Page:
because the bridge had been destroyed. There are still quite a few on
the side of the riverbank. e do not know when they will make it to
Erbil. It depends on the situation and negotiations between the
Peshmerga and the IS. There are some people who went to fetch the
elderly and the unable to walk. One of our sisters went to bring her
parents, and told her story. Another woman, said that she was separated
from her husband and children, and she knows nothing about them; they
are probably among the ot
hers who are on the other bank, or they might be among the hostages
taken by the IS. Also, a three-year old daughter was taken from her
mother’s lap, and she also knows nothing about her. We do not know why
the IS are sending people out of Karakosh, but we have been hearing from
those who just arrived, that IS are bringing barrels into Karakosh and
the contents are unknown.
In addition, we know of four Christian families who are are stuck
in Sinjar for over three weeks; they are probably running out of food
and water. If they do not get help, they will die there. At the present,
there is no contact with them, and there is no way to negotiate with
As for our community, we know that our convent in Tel Kaif is
being used as an IS headquarter. Also, we know that they had entered our
convent in Karakosh. Those that recently arrived have stated that all
the holy pictures, icons, and statues are being destroyed. Crosses have
been taken off the top of churches and they have been replaced with the
IS flag. That is not only in Karakosh and Tel Kaif. In Baqofa, one of
our sisters hear the situation was calm, so she went back with few
people, to get her medicine. She found the convent had been searched;
everything was open and strewn across the rooms. The minute they entered
the convent, three bombs hit the town. They left immediately.
Apart from what is happening to the Christians, yesterday, Friday
the 22nd, a Shiite suicide bomber and gunmen attacked Sunni mosque of
Abou Mussab in village under Iraqi government control in Diyala province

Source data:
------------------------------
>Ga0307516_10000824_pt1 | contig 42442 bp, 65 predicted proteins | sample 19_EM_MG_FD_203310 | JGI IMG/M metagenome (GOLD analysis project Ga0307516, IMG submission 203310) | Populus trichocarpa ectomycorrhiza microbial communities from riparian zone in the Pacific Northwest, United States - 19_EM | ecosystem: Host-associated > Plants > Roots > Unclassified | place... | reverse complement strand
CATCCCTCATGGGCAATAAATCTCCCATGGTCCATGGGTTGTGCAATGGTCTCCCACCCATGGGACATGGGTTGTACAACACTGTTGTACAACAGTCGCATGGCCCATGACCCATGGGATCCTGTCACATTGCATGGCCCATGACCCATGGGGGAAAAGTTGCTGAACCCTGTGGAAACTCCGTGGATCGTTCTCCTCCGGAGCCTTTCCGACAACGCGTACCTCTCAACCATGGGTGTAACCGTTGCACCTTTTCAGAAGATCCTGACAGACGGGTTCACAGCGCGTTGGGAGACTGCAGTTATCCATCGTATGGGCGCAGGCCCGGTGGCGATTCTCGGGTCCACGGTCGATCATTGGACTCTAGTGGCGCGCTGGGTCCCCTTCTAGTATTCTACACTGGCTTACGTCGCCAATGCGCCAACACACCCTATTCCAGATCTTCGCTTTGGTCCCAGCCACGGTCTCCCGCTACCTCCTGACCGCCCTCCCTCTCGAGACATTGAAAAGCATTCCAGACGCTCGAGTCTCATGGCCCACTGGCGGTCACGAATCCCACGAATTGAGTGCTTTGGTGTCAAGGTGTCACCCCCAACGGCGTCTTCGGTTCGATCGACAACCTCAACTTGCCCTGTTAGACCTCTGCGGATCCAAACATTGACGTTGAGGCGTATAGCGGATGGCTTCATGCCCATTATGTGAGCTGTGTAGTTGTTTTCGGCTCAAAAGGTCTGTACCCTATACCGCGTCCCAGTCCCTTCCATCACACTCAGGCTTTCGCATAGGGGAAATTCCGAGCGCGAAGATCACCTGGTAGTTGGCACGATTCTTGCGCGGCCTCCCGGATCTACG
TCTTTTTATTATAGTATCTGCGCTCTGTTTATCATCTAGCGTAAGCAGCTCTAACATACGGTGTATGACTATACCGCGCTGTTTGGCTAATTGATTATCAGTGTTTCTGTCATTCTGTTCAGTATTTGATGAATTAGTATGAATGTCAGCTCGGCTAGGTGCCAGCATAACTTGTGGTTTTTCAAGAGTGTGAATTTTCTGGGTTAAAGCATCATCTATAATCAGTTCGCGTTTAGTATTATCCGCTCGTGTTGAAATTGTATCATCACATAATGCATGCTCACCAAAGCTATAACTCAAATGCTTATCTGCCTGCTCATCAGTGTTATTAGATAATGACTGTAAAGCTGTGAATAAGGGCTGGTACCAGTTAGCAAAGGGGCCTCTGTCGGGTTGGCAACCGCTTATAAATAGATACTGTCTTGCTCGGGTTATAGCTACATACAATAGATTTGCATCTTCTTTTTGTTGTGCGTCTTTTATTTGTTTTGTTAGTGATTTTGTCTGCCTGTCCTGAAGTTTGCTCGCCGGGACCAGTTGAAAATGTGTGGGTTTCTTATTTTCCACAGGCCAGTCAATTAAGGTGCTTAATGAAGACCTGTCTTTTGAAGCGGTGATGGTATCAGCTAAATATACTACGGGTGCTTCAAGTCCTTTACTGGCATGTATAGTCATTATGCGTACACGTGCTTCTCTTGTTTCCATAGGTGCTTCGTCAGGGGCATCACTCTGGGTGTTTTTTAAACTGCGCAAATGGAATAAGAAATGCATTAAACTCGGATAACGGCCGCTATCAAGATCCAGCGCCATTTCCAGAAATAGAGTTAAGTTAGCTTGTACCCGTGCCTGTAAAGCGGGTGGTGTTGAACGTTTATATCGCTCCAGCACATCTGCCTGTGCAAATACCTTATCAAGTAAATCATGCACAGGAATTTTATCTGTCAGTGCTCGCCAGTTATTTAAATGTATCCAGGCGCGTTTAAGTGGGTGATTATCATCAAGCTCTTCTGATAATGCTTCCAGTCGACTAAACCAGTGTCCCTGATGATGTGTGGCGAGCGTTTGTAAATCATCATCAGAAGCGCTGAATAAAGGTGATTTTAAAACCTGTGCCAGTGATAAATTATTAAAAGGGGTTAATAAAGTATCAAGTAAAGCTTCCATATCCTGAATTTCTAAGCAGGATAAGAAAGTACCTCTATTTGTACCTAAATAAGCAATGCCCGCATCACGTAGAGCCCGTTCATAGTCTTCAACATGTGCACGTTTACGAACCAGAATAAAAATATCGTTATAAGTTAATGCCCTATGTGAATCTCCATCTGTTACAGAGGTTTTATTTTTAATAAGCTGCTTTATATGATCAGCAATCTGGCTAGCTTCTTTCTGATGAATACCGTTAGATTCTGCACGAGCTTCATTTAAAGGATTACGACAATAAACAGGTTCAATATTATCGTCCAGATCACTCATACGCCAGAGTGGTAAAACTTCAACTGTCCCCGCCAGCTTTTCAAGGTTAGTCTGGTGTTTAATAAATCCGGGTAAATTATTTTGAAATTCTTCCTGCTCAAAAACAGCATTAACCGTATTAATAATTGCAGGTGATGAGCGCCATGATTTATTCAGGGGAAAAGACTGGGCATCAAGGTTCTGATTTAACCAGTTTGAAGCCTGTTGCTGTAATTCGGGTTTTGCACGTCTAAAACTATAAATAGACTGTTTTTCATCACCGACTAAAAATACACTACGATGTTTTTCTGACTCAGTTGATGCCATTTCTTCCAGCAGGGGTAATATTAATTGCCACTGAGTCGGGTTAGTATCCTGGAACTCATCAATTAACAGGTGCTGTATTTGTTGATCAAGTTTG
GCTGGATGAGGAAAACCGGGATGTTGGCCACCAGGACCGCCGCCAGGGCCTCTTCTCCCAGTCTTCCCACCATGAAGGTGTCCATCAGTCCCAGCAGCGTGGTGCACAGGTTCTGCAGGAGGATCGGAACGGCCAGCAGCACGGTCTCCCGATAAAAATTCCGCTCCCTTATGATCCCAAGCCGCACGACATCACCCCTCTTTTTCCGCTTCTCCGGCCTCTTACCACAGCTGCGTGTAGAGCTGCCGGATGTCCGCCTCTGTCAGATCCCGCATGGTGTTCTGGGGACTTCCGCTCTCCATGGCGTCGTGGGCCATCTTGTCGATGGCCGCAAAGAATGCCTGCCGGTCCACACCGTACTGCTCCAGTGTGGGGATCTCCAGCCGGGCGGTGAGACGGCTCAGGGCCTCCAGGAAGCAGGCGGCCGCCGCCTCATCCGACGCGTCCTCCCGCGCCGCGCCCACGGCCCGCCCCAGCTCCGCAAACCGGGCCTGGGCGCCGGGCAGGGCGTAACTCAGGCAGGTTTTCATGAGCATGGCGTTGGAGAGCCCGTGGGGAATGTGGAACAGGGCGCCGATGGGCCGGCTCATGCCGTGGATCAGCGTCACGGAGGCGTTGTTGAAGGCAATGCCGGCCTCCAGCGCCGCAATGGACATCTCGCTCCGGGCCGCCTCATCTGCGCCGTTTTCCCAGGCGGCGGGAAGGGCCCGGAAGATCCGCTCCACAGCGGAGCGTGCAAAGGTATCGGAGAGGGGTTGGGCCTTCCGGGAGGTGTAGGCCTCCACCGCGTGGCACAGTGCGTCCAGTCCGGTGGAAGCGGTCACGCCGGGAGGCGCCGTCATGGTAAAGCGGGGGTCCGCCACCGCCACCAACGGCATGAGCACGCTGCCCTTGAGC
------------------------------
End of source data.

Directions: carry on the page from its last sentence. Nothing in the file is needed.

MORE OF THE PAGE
leaving 68 dead. It is heartbreaking to hear about people get killed
while praying. In terms of Media and news release, this massacre
overshadowed what is happening to the Christians in the Nineveh Plain.
We are afraid that our struggle will become only our own affairs, and
that it will not have impact on the world anymore.
At last, we have to say that people are losing their patience.
They miss everything in their hometowns: churches, church bells,
streets, and neighborhood. It is heartbreaking for them to hear that
their homes have been robbed. Although they love their towns, most
people are now thinking of leaving the country so they can live in
dignity and have future for their children. It is hard to have hope in
Iraq, or to trust the leadership of the country.
Please, keep us in your prayers.
Dominican Sisters of Saint Catherine of Siena-Iraq.
PS Please share the letter with other people. Let the world hear the cry of the poor and the innocent.
If you are looking for a way to send aid to Iraq, the Order has set
up a system through our Province in France. Help can be sent to that
Province which will ensure that it is used to help the communities in
Iraq as well as Iraqi families who are refugees elsewhere. Contributions
should be identified as “For Iraq” and can be sent to the following
PROVINCE DOMINICAINE DE FRANCE
DOMICILIATION: HSBC FR AGENCE CENTRALE
IBAN: FR 76 3005 6001 4801 4854 2857 016
Code B.I.C.: CCFRFRPP